There were so many amazing touches to the celebration, including this tiny (6 inches across) diorama of my life created by Kathy N. with details including my guitar, a stole I wear when I preach, tiny protest signs, the cover of my actual book, our fire circle, cherry tree, rain barrel and garden tools. The celebration included a reflection from me and testimonials from a few church members, and a poem and a funny song created for me, and more. There was a gorgeous rendition of Jeremy Geffen’s song “Mystery,” done by the choir and instrumentalists, along with other beautiful music. They also honored me with the designation of Minister Emerita, and gave me beautiful gifts. There was a photo slideshow of moments from my ministry. We danced around the dawn redwood tree. And ate delicious food, and I received so many hugs, including from the children.
The ministry relationship is so very deep in a particular way. Not the same as friendship, but filled with intimacy. During conversations with people during the meal, I kept remembering the significant moments I had shared with them. I remembered their loved ones who had died during my ministry. I remembered the joyful weddings, and the painful separations. I remembered our work together in the community that I helped to hold and cherish. I felt the blessing of our relationships.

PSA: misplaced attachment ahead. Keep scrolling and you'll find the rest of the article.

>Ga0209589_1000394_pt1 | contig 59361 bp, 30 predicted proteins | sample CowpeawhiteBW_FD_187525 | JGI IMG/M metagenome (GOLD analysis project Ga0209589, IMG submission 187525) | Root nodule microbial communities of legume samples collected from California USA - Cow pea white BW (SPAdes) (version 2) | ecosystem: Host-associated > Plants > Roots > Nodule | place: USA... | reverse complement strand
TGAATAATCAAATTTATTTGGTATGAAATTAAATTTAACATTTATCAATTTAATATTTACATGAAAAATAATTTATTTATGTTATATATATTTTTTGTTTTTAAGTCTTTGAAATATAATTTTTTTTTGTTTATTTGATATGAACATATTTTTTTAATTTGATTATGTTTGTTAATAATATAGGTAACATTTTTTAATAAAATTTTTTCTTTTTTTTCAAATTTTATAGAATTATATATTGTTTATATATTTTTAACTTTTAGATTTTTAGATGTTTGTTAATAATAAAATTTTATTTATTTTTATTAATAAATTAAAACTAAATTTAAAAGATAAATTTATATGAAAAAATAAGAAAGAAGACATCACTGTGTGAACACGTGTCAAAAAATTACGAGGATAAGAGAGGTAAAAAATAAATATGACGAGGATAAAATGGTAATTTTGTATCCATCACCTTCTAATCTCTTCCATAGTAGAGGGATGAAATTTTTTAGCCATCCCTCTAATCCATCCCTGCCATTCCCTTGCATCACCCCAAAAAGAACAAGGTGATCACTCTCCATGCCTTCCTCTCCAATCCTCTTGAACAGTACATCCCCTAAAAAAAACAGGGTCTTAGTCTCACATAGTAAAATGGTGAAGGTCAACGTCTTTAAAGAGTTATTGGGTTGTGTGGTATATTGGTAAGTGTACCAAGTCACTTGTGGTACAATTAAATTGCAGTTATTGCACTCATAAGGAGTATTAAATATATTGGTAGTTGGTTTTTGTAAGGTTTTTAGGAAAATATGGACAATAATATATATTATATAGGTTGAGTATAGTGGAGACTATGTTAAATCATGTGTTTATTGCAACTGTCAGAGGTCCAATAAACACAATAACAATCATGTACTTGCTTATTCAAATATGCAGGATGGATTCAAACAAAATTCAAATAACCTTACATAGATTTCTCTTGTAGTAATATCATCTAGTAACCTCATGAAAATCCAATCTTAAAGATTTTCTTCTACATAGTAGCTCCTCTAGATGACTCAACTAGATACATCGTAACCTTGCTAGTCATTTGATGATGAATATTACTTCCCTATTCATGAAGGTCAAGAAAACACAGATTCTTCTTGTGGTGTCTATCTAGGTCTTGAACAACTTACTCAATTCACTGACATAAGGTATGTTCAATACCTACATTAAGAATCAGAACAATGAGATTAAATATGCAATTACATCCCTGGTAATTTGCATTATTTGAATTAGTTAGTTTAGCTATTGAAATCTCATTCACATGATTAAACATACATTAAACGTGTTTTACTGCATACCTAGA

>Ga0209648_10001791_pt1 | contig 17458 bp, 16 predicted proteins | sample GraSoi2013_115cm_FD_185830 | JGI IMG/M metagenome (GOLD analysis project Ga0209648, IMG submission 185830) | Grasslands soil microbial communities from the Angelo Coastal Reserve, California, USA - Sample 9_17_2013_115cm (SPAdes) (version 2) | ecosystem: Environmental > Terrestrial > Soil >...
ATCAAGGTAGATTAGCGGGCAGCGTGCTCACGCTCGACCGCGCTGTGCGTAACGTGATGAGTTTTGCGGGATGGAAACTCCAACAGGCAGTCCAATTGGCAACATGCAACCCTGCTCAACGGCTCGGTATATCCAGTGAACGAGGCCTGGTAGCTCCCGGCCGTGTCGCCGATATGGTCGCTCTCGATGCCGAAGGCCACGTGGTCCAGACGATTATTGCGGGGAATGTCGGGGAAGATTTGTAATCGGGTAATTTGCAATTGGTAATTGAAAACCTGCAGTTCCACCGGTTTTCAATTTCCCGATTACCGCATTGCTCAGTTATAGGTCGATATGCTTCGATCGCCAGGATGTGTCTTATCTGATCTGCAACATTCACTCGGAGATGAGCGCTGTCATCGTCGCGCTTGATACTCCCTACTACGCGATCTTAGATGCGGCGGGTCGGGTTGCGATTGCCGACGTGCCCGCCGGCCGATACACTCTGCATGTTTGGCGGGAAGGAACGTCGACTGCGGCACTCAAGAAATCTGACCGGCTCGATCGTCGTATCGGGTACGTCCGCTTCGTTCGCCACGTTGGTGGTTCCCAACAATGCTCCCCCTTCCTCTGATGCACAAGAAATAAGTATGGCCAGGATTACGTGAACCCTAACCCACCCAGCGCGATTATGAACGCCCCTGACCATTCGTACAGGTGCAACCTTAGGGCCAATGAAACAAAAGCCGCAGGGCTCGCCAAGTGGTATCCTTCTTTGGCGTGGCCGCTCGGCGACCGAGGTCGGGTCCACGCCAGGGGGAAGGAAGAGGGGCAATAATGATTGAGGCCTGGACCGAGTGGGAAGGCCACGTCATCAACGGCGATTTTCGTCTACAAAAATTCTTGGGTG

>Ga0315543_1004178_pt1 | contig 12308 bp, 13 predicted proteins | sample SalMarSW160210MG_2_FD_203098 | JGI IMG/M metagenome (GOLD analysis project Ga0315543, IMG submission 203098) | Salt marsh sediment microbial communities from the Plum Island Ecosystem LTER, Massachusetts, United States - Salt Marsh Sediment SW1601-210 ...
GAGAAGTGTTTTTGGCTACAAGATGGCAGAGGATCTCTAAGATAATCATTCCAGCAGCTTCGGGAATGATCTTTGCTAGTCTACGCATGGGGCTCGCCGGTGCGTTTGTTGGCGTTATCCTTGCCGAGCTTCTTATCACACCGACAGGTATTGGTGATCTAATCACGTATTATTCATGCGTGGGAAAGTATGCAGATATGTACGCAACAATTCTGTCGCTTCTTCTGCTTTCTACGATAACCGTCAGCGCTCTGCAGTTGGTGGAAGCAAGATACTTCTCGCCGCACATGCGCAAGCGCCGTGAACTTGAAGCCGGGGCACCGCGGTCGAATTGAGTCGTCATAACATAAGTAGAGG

In retirement, I am leaving those relationships behind. That will be the hardest part. I am relieved to let go of the work. My body just can’t do it any longer. This year has been hard with many auto-immune flare-ups, days of exhaustion, and just barely keeping up with everything. I am ready to lay that down. But I will miss the people. Not that I will never see them again. I will be in the same city, and our paths will likely cross occasionally. But in our tradition, the retiring minister disappears for a while, to give people a chance to form a ministry relationship with someone new. The Interim Minister has already been chosen, and will arrive August 1st.
Meanwhile, I am cleaning out my office, and saying goodbye to staff members, and taking care of transitional details. But I feel absolutely full of gratitude and amazement for these wonderful people, that I was lucky enough to serve and to love during these past thirteen years. Just wow!